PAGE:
The special, year-end discount we’re introducing for supporters who’d like to become new Lifetime Adopters.


By reducing the rate for the first full year of adoption, we hope that even more people can experience the joy and the learning that come from developing a lasting personal relationship with one of our animals—or more than one! Current adopters can welcome a new adoptee to their family at a 20% discount for the first year. And, on the subject of support…

The amount we’re asking our APCC family to help us raise by December 31 during our year-end campaign.


Will you join us to close out 2022 on a high note and continue working toward our mission in 2023? Your donation, whether large or small, will contribute to important projects like winterizing animal habitats with new heaters and heating pads, and rebuilding our Visitors Center deck (which serves such a vital role as the spot where we welcome our visitors) after it sustained damage this fall from Hurricane Ian.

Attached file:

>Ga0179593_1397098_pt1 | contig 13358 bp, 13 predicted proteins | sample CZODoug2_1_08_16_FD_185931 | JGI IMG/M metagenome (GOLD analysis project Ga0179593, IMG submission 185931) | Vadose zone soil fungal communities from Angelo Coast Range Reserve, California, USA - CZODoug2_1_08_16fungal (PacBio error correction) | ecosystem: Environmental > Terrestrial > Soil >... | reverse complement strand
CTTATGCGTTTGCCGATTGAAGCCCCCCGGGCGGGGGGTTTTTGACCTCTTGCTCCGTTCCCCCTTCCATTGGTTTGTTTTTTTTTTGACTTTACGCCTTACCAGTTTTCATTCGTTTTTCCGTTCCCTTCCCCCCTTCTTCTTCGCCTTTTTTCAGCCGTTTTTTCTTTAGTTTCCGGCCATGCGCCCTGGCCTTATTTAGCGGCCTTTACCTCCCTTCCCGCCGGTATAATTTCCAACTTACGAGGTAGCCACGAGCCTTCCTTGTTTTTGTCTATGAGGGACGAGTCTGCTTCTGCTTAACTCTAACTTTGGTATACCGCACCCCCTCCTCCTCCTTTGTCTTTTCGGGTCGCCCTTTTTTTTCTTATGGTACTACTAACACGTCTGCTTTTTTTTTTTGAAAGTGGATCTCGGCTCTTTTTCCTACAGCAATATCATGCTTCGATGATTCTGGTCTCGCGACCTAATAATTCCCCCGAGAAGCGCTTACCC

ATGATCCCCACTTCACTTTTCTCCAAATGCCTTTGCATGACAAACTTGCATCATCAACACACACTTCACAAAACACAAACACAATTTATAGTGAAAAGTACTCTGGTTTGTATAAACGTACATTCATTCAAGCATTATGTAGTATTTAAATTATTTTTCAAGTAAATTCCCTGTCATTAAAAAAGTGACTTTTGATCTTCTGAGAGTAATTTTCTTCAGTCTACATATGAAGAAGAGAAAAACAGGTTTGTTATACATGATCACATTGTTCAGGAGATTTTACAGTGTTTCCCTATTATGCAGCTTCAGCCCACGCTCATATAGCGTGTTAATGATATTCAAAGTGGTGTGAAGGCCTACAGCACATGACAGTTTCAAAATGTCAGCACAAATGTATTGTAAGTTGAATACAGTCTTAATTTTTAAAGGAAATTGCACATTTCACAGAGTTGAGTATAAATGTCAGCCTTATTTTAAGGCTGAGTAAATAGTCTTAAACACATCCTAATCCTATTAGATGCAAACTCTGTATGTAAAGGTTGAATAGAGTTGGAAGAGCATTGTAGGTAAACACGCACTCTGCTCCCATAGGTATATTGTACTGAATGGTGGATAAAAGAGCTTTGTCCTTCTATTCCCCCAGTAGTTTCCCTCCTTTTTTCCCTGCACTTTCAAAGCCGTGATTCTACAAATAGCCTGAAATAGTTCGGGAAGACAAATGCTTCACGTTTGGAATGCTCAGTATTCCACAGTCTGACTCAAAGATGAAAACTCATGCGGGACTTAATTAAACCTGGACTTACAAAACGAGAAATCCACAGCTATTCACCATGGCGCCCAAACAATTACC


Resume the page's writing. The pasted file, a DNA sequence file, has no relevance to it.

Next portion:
For reference, just one double-walled insulated den box for a small cat requires 192 square feet of plywood. The bottom line is… 

However you do the Animal Park math, it all adds up to many successes in 2022 and an exciting new year ahead. One we can’t wait to share with you! Thank you, as always, for being such a valued part of our community.


All my best,


Mindy Stinner
Executive Director


Ready to donate? The process is now easier than ever—click the donate button above and follow the simple steps provided. You can also contribute by visiting, or by mailing a check to Animal Park at the Conservators Center, P.O. Box 882, Mebane, NC 27302. Sending you oofs, howls, and chuffles of thanks!